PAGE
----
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Afghanistan: U.S. expands war

Published Apr 4, 2009 9:10 AM

In his March 27 policy statement expanding the U.S. military role in the Afghanistan-Pakistan region, President Barack Obama announced that the U.S. would send 4,000 U.S. “trainers” in addition to 17,000 combat troops. According to the president, the U.S. goal would be “to disrupt, dismantle, and defeat Al-Qaeda in Pakistan and Afghanistan.”

Afghan Qasim Akhgar, who teaches law at Kabul University and has a reputation as a defender of civil rights and freedom of the press, quickly condemned the U.S. escalation: “Fighting terrorism is just an excuse to justify U.S. military presence in Afghanistan.” (Xinhua, March 28)

Akhgar continued: “The driving force for toppling Taliban regime and deploying troops in Afghanistan is to safeguard the interests of U.S. and its western allies in the war-torn Asian state. The strategically important location of Afghanistan that links south Asia to central Asia has prompted Washington and its allies to snatch a foothold in this part of the world.”

Those planning demonstrations April 3-5 in Strasbourg, France, to counter the 60th anniversary celebrations of NATO, also oppose the use of NATO troops in Afghanistan and the U.S. attempt to expand the war. They point out in their call, “Proponents and opponents of NATO both view the war in Afghanistan and Pakistan, to which the U.S. is committing significantly more troops, as a key test” for allowing NATO to intervene worldwide.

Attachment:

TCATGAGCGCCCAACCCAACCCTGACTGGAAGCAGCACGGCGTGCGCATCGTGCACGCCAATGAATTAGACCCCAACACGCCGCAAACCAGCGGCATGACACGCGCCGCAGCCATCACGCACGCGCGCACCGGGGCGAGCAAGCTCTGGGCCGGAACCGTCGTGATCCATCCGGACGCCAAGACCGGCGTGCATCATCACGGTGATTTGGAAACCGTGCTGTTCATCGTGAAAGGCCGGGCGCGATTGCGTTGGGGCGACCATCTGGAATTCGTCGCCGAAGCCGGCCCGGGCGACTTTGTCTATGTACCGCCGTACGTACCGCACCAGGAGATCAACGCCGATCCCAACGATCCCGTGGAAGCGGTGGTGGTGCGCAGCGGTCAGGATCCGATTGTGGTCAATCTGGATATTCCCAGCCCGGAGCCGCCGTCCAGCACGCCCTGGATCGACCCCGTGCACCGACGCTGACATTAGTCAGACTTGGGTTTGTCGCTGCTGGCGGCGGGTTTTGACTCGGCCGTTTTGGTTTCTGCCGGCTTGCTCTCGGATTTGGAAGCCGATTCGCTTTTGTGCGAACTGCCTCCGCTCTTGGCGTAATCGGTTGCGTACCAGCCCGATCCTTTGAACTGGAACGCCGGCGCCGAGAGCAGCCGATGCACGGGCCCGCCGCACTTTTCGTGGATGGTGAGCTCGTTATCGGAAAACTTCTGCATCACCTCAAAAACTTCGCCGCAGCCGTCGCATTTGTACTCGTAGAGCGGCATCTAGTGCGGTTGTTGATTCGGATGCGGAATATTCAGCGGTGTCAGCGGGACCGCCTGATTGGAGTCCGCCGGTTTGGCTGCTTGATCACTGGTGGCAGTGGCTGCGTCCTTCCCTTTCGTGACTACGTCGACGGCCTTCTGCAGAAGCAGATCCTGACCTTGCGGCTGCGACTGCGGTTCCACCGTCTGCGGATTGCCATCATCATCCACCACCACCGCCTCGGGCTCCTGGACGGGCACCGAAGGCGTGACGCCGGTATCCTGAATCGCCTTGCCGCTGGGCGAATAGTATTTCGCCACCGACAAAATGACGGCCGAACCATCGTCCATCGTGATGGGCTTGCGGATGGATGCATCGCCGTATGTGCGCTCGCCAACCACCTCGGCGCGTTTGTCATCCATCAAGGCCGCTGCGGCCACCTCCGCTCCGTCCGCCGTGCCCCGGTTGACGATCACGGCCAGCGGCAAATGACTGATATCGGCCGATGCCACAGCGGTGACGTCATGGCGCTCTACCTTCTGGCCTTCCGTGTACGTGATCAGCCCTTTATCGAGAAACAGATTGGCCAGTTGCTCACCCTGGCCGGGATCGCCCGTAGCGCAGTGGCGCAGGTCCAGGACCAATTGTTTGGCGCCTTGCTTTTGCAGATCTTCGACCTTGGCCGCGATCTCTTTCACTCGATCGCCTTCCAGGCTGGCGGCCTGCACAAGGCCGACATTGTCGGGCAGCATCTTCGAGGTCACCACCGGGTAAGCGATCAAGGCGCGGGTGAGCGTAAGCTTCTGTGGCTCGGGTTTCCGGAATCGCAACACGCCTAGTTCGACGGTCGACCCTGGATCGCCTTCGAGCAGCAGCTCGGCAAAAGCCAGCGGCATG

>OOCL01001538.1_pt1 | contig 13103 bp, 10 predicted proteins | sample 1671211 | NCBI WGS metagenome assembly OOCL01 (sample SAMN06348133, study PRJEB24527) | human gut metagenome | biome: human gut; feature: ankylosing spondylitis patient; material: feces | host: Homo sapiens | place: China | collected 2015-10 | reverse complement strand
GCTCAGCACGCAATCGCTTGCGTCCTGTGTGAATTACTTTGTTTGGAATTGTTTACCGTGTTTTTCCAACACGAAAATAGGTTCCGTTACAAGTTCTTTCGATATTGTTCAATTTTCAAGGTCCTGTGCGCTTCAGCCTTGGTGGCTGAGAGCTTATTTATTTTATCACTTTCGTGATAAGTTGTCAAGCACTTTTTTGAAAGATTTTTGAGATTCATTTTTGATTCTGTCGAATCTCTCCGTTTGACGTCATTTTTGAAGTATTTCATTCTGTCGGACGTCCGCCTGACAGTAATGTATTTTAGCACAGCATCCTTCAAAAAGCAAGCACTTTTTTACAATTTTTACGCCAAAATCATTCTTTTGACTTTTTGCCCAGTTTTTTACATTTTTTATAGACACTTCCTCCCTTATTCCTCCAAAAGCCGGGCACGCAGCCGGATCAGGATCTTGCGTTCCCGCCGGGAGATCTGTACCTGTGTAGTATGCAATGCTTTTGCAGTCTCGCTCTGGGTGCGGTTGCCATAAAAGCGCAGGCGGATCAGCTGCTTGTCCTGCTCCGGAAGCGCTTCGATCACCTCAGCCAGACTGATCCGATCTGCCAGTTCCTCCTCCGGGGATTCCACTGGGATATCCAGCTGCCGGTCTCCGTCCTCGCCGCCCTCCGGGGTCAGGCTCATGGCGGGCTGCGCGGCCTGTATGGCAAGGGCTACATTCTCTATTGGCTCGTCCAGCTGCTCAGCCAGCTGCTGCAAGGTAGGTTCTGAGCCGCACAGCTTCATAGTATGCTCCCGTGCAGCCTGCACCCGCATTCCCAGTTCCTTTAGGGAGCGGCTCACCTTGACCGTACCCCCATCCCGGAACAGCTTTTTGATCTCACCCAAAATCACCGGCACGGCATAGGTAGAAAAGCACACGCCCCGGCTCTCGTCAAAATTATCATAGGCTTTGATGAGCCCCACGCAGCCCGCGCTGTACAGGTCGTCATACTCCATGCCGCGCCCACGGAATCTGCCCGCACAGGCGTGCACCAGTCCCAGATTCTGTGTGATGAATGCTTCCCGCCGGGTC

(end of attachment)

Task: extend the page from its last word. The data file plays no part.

All serious anti-imperialist organizations oppose the U.S. expansion of the war in that region and consider any explanation that this is “fighting terrorism” to be a pretext.

The Taliban, who are the main group within the Afghan resistance to the U.S./NATO occupation of Afghanistan, had already decided on their response. According to the March 27 New York Times the Taliban resolved differences between the Pakistani-based and Afghan-based sections of their movement. “Several Taliban fighters based in the border region said preparations for the anticipated influx of American troops were already being made. A number of new, younger commanders have been preparing to step up a campaign of roadside bombings and suicide attacks to greet the Americans, the fighters said.”

On the other hand, both President Hamid Karzai of Afghanistan—a complete U.S. puppet—and U.S. client President Asif Ali Zardari of Pakistan rushed to praise the new U.S. policy.

Karzai is often called the mayor of Kabul because the capital is the only area of Afghanistan his government securely controls. Karzai said he liked Obama’s proposal to try to split off the more moderate elements of the Taliban, something Karzai has been urging for a while.

Zardari, who is facing growing popular resistance to his government and his attempts to stifle the opposition, still praised Obama’s initiative as “a positive change.” Zardari challenged Obama’s statement that the Pentagon could take unilateral action with drone attacks within Pakistan. These attacks are deeply unpopular because they kill many civilians and are seen as a violation of Pakistan’s sovereignty.

A few days later, Obama reversed his statement, saying on CBS’s Face the Nation, “If we have a high-value target within our sights, after consulting with Pakistan, we’re going after them.”

A Google search for casualties in Afghanistan turns up small but significant numbers, both among Afghan soldiers and cops as well as U.S. and NATO troops in the fourth week of March. For example, an Afghan soldier shot three U.S. soldiers, killing two.

Taliban casualties were also listed, but often the NATO and Afghan puppet forces list any civilians killed as Taliban.